Thursday, August 12, 2010
A student recently read my work and said, "You use fragments and run-on sentences, why can't I?"
My response: "I'll fail you."
So how am I able to use single words as entire sentences and justify fragments? How can I abandon the subject+verb predicate structure. Mayhem! Craziness! People running naked in the streets!
If you follow a linguistic approach to grammar, you might say a sentence is merely an utterance, regardless of how it is constructed. An utterance is a natural unit of communication conveyed in a manner common between sender and receiver.
Still awake? Work with me here, people.
The sentence as a language unit, when it is part of an utterance, or is expressed as an independent utterance, has grammatical boundaries as well as grammatical completeness and unity.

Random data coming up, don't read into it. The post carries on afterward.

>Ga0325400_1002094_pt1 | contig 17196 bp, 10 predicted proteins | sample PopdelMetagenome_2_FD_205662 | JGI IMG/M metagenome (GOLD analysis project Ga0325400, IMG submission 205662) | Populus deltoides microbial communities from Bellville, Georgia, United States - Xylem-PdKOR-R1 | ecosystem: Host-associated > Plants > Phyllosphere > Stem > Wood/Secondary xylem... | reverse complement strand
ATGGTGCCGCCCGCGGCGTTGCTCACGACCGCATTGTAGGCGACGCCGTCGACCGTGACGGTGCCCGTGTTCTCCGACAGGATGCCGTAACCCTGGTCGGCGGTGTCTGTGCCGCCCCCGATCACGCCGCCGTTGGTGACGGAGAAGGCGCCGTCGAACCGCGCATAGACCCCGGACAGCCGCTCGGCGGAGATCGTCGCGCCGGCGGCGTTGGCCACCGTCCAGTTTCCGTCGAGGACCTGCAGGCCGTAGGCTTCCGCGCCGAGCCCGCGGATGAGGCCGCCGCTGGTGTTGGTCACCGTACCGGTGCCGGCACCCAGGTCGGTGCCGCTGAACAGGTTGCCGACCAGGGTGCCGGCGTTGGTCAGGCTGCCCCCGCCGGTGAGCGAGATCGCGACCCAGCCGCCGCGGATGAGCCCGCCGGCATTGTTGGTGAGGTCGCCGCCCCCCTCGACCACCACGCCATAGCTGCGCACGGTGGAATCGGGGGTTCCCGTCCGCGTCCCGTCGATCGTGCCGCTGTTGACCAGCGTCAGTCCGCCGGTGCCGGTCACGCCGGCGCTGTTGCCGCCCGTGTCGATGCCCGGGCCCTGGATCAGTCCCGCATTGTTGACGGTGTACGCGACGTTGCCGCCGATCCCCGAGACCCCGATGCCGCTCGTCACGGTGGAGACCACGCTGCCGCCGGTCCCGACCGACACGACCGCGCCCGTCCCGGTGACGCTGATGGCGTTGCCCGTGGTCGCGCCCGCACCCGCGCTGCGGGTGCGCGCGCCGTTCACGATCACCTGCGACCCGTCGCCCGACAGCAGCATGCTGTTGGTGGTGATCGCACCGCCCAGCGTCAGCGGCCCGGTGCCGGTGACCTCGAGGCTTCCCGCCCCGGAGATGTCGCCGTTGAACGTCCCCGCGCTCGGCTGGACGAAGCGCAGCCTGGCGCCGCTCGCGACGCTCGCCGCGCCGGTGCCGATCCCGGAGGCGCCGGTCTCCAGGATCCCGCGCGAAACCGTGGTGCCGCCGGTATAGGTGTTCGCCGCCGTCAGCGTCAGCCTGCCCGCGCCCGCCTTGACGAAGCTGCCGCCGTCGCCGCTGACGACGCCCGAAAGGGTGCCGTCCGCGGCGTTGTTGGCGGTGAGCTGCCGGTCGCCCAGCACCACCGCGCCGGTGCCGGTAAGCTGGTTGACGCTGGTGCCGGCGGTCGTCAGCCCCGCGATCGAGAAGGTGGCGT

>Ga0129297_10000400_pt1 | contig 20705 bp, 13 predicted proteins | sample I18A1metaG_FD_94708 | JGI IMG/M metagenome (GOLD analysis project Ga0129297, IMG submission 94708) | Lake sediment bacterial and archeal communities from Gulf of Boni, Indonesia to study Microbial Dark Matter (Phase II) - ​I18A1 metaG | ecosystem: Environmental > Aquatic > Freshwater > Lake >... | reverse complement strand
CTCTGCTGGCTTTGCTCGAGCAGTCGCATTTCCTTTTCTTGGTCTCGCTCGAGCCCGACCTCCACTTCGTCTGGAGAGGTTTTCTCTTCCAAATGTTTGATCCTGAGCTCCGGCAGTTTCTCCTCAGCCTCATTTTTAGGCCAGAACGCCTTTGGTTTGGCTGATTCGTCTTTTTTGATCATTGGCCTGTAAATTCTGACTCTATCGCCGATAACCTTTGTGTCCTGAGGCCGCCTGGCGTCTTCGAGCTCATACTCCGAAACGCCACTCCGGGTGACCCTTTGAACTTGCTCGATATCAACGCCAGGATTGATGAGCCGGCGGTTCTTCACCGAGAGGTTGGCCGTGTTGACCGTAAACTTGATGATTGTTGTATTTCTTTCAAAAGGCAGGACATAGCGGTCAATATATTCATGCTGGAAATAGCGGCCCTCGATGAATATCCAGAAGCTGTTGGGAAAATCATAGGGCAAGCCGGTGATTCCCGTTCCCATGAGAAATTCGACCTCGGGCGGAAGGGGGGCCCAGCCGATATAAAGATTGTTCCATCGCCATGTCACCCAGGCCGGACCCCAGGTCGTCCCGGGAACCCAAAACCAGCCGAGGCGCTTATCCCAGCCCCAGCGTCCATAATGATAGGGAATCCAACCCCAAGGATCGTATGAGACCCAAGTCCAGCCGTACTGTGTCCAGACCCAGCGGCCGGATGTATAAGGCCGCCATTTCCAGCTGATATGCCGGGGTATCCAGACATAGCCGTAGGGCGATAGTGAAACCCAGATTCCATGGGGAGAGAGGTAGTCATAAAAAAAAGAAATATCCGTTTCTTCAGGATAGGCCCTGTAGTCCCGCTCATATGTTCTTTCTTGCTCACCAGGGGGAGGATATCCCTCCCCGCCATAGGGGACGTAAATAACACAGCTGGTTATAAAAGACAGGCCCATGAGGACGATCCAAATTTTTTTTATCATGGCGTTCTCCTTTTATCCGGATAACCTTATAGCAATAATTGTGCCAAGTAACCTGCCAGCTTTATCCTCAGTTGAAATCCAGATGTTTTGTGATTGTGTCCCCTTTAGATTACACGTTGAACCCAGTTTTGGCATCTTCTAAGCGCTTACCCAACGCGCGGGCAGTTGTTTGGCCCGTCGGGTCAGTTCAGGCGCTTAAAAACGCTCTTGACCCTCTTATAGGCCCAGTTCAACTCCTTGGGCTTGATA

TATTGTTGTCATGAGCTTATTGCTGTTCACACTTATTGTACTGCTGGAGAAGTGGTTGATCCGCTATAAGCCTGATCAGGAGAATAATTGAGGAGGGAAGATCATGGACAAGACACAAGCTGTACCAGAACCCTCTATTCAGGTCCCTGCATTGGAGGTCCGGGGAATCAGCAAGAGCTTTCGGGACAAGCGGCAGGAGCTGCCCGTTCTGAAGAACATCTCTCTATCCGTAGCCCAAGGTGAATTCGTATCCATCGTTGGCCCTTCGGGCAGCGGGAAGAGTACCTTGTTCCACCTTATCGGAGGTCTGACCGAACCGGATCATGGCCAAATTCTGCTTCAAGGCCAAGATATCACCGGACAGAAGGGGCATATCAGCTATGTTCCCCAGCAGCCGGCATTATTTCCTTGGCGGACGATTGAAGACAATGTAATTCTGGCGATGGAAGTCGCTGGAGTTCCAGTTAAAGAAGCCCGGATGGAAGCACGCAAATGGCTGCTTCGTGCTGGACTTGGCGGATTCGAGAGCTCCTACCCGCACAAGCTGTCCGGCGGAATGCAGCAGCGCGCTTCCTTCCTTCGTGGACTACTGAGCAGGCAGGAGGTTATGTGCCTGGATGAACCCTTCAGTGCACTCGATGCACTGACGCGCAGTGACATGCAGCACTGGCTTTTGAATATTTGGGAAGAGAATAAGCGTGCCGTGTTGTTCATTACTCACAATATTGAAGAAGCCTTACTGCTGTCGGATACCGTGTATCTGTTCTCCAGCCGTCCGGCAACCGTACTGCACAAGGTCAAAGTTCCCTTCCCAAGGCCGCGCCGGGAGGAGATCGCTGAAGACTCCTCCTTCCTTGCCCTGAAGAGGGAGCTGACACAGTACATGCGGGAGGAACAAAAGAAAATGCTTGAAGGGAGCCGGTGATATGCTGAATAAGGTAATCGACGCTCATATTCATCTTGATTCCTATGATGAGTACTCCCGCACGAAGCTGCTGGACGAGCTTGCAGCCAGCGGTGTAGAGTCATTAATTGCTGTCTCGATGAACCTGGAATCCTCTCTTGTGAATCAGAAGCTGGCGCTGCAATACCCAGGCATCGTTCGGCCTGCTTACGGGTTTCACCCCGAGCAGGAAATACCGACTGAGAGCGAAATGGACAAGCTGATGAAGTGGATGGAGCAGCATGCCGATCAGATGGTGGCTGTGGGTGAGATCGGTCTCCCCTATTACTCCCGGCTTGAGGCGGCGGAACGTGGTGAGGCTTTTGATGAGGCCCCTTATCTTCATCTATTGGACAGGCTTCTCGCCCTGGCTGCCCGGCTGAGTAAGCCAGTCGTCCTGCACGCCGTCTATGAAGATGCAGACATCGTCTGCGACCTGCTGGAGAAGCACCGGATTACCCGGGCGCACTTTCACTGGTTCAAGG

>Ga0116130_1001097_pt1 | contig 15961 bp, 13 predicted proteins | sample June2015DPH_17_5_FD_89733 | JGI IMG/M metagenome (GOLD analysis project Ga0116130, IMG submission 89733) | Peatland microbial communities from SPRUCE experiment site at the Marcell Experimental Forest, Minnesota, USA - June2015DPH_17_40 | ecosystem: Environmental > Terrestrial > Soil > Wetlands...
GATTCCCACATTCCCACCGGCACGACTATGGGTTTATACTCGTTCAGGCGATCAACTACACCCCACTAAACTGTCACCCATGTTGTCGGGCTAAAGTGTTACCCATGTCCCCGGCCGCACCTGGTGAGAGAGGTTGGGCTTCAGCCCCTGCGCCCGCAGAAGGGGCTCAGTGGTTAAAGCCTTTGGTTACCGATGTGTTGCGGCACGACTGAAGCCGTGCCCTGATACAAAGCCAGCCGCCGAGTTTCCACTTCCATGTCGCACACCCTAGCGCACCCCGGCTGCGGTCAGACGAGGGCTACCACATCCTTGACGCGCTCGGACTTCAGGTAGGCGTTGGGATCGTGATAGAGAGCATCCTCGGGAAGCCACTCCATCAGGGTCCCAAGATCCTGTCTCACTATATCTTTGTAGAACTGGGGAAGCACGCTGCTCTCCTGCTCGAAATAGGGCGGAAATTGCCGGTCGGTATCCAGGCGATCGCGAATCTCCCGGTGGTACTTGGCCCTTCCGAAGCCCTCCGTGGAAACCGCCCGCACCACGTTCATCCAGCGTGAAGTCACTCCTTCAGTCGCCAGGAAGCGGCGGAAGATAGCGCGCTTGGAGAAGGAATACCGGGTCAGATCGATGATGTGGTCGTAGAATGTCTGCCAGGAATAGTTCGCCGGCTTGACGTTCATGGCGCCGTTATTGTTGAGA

The sentence "Hmmmm" for instance, is primarily an utterance and has none of the accepted grammatical elements we associate with a sentence, such as subject and verb predicate. It is merely an onomatopoeia. However, used alone as an utterance, it may be allowed a grammatical completeness and therefore has the grammatical boundary of the period.
I'm not suggesting we abandon traditional grammar. However, writers need to pace their content, delivering words with a 'feel' or rhythm. Varying sentence structure, and how a sentence is delivered is critical in keeping the reader involved.